Business rates and property development – something for ratepayers to sing about after Monk v Newbigin

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Summary: The Court of Appeal in the case of Monk explained the statutory assumption that premises are, when valued for rating, in repair. They did so in a way which has increased empty rates liabilities. The assumption does not apply when a reasonable landlord would consider repairs to be "uneconomic". The Upper Tribunal has just published a helpful decision on what that means. In this month’s case of Barber (VO) v CEREP III the Upper Tribunal has taken an informed and non-formulaic approach which is a helpful precedent for future cases.

The Court of Appeal in the case of Monk v Newbigin explained the statutory assumption that premises are, when valued for rating, in repair. They did so in a way which has increased empty rates liabilities. The assumption does not apply when a reasonable landlord would consider repairs to be "uneconomic". The Upper Tribunal has just published a helpful decision on what that means.

At last, developers have something to sing about. And as more than one developer will be pleased, it won't be a solo. More probably barber shop.

The problem

The background is that until February 2015, when rateable premises were demolished or stripped out in readiness for redevelopment, no rates would be payable from demolition or strip out. Rates would become payable again when the new premises were complete.

In February 2015, the Court of Appeal decided the case of Monk v Newbigin, giving guidance on the assumption that premises are in repair when they are valued. The Court overturned guidance to valuation officers in the Valuation Office Agency’s own manual. In consequence, rates are payable up to the time that the new works begin. This is playing havoc with development appraisals.

The solution - 1    

The UK Supreme Court has given the ratepayer, Monk permission to appeal. BLP is working with industry bodies, including the Rating Surveyors Association to seek permission to intervene in the appeal. This is to ensure that the Supreme Court has the benefit of arguments from developers in general.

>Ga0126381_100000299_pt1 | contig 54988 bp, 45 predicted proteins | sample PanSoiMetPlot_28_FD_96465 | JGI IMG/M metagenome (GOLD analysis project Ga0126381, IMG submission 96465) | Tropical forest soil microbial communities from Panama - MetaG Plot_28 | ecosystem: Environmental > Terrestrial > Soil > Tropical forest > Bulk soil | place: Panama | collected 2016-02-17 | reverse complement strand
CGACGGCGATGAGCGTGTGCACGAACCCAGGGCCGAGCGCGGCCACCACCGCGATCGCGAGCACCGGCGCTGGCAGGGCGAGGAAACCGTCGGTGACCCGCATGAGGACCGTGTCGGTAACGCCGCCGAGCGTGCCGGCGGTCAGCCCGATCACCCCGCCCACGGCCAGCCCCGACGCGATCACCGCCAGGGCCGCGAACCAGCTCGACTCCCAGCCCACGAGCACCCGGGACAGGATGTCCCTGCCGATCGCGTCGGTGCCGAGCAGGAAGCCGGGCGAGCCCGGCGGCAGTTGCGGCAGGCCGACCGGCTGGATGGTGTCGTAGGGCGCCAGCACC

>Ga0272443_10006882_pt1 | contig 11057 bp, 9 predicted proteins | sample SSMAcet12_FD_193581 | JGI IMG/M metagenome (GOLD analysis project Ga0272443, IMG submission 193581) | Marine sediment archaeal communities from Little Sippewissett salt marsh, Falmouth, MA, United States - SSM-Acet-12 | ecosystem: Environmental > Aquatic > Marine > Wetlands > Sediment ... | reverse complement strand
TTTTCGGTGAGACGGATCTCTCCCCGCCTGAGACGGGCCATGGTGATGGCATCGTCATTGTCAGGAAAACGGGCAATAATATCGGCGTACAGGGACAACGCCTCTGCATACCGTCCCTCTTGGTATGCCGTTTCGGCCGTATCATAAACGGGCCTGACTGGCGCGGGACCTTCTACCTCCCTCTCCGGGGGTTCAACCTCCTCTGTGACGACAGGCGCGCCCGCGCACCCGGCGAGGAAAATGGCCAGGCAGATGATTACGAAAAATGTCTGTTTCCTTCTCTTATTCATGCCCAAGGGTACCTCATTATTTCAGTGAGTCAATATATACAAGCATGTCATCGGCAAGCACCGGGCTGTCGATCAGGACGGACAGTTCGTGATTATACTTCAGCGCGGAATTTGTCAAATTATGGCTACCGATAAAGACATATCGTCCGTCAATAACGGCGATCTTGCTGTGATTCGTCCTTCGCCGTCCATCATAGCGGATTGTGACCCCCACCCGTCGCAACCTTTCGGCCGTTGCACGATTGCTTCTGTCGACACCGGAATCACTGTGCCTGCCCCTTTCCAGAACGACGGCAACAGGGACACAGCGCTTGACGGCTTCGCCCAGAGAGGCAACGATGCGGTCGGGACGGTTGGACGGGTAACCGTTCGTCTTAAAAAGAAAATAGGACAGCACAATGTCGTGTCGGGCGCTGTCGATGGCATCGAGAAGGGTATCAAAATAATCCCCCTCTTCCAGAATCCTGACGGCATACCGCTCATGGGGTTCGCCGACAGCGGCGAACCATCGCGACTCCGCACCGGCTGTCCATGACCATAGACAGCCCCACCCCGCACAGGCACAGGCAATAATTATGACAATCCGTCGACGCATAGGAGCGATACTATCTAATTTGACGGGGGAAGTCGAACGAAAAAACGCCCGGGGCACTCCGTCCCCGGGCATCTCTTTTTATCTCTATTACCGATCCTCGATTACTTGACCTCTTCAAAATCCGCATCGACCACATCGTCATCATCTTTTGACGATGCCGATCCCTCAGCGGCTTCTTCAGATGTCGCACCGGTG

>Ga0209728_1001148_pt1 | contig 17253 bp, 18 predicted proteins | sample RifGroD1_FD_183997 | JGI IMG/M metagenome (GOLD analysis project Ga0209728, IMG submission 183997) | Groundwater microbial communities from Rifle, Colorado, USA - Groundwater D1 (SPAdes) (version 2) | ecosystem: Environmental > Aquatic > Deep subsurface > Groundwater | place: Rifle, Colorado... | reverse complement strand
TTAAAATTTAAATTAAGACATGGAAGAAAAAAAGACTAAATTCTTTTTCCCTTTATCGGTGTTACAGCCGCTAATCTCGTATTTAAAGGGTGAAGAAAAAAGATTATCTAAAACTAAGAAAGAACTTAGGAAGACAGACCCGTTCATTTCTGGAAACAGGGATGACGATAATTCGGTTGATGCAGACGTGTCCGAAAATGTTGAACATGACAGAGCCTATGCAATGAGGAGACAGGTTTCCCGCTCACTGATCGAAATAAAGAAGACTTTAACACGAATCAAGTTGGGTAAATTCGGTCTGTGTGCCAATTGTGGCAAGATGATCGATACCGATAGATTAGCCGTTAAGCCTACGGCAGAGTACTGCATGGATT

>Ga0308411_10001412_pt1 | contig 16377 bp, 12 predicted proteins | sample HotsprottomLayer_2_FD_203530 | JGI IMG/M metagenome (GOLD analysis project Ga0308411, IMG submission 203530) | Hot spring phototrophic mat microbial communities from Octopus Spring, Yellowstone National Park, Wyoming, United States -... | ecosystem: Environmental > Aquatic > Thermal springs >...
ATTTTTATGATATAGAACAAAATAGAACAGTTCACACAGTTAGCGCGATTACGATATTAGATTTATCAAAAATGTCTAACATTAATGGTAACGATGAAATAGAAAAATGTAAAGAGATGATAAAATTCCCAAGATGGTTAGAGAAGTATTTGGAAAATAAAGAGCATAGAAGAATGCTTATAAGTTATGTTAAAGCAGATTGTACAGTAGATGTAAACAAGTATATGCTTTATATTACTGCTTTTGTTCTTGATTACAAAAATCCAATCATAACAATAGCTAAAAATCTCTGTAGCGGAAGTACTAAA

A date for the appeal hearing has not yet been fixed.

The solution – 2

The statutory assumption does not apply where a reasonable landlord would consider repairs to be "uneconomic".

This is a partial solution in that there are some markets (where rents are high relative to construction costs) in which repairs would not be uneconomic.

However, in other markets it may provide a ratepayer with an escape route.

"Uneconomic" – what does it mean?

Both the Valuation Tribunal and the Upper Tribunal have, in a smattering of cases, applied the "uneconomic" test. This month, the Upper Tribunal (Judge Alice Robinson and surveyor member Mr McCrea) had another go. This was the first since the Monk v Newbigin case was decided by the Court of Appeal. This was the case of Barber (VO) v CEREP III TW SARL.

Key facts

  • Former 2 storey retail unit, now demolished. Vacant at valuation date;
  • Part of the Tunbridge Wells cinema redevelopment site;
  • Rental value of unit in repair was £57,500 a year ( based on £660 per sqm zone A);
  • Cost of repairs £112,000;
  • At the material day, the property and every other property in the development site were vacant and hoardings had been erected around many. The development proposals were long standing.

The decision

The Tribunal held that a reasonable landlord would not spend £112,000 on repairs in those circumstances. There was no reasonable chance of making a profit. The repairs would be uneconomic and the correct rateable value was £0 even though the new works had not begun.

So why is this good news for developers?

It has been suggested that the "uneconomic" test requires a formula comparing cost of works to rent or similar. In Barber the Tribunal had the confidence to look at the facts in the round and make a judgment that was informed and non-formulaic. It is a helpful precedent for future cases.

So here’s to you, Judge Alice Robinson and Mr McCrea.

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